Posted on Tuesday, 26 June, 2018
Mr RAMSEY (Grey—Government Whip) (10:45): Sadly, there are regions in South Australia that are starting to use the dreaded d-word, 'drought'. Rainfall has been patchy. For many it's okay—on my own farm, in fact, it's okay—without being outstanding, and it hangs in the balance. Unfortunately, though, there are some large areas, particularly on Eyre Peninsula, that are highly deficient in rainfall. I called a friend this morning in the Minnipa area, and he said he was on decile 2, and for those who don't understand these rainfall configurations that means it's in the lowest 20 per cent of all years for rainfall up until the end of May and into June. That is very concerning. It's not too late to change, and we remain optimistic, but it is certainly getting very concerning.
Some properties in that area are actually looking down the barrel of possibly their third drought—third failure—in four years, even though the one that interspersed it two years ago was a record season. But three years in four is certainly a real challenge. Some properties, particularly on lighter soils, have been sown dry. This has become an increasingly common practice of recent years with the advent of no-till farming, It's been very successful, that's why farmers do it, and it's been a good way of managing soil. But this year it's fairly bare already, and since the crops have gone in there's been virtually no rain and a lot of wind in some of these areas, and it is causing a great deal of stress and concern.
I thank the Prime Minister for being engaged on his issue and his firsthand experience from going into western New South Wales a few weeks ago. The government has made some responses since that time and has a number of measures in place. The one that I'm most pleased about, that we legislated in this place 12 months ago, is the increase in the levels for the farm management deposits. It's a very important tool for farmers and is up to $800,000 per individual now. It allows for farmers to make allowances for droughts themselves, but you've got to have a couple of good years under your belt before you can do that. So that's a huge plus. Farmers can now, since the last budget, access that money early in the case of drought and can offset against interest rates.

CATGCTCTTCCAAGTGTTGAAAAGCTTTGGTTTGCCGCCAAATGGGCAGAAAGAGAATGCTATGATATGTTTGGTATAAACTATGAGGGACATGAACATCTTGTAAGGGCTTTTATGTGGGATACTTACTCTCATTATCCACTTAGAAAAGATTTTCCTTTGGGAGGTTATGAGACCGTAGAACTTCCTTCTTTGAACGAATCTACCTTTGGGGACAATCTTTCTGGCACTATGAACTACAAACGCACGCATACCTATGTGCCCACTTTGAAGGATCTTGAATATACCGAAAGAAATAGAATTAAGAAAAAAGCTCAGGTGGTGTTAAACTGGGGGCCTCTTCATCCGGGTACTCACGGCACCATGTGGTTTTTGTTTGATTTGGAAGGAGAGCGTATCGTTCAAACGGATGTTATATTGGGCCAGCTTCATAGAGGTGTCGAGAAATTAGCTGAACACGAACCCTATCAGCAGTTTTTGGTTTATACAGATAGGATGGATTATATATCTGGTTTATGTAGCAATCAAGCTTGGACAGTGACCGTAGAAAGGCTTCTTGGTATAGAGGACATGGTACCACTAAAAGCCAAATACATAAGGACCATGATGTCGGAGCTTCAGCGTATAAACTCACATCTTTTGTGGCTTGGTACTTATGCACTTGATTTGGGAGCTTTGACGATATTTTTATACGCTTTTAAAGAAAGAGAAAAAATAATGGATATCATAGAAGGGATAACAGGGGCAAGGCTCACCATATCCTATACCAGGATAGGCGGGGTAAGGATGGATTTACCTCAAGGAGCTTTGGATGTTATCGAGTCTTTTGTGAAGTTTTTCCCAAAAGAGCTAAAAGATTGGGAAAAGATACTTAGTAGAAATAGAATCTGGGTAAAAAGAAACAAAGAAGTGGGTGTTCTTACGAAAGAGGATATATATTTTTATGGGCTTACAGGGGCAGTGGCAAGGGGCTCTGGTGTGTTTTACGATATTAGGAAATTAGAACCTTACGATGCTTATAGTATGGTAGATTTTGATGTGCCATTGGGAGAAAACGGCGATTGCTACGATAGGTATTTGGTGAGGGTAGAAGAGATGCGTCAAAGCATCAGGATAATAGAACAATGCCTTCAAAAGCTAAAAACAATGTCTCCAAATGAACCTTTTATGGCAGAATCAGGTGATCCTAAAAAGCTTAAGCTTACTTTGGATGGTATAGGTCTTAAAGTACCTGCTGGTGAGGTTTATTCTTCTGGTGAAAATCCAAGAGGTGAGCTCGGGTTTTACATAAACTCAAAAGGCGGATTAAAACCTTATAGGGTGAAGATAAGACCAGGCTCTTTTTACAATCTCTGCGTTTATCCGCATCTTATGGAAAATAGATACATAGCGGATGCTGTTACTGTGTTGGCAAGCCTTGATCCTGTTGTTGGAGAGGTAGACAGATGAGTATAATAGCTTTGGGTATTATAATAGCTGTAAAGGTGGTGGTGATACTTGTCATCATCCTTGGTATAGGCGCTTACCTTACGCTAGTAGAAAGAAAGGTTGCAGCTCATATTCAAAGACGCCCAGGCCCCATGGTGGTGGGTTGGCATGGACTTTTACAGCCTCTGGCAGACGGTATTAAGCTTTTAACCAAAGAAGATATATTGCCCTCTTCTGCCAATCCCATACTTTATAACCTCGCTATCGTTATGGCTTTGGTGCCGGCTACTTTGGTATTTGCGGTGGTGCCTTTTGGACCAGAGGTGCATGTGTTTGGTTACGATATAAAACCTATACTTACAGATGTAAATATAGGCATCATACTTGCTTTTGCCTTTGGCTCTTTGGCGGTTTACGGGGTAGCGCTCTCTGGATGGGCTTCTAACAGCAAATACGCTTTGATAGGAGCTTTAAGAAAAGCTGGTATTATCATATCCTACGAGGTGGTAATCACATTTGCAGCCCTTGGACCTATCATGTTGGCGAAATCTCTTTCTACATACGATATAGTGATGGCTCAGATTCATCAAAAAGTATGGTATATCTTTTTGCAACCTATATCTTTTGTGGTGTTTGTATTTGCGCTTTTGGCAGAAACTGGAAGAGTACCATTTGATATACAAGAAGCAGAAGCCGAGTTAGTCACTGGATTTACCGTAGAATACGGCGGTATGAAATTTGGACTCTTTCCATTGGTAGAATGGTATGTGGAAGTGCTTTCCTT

We've also announced the extra support for the farm financial counselling service, which is very important. People under stress need all the help that they can get, and they need all the help that they can get that doesn't cost a lot of money. These people can become the best friend of farmers under stress. From 1 July, there is very particularly relevant information for South Australians. They will be able to apply for concessional farm loans through the regional investment bank—previously, we've had to do that through our state body and PIRSA. We've been incredibly unsuccessful in South Australia and wondered why other states were been able to win support and we hadn't. So that should be fixed.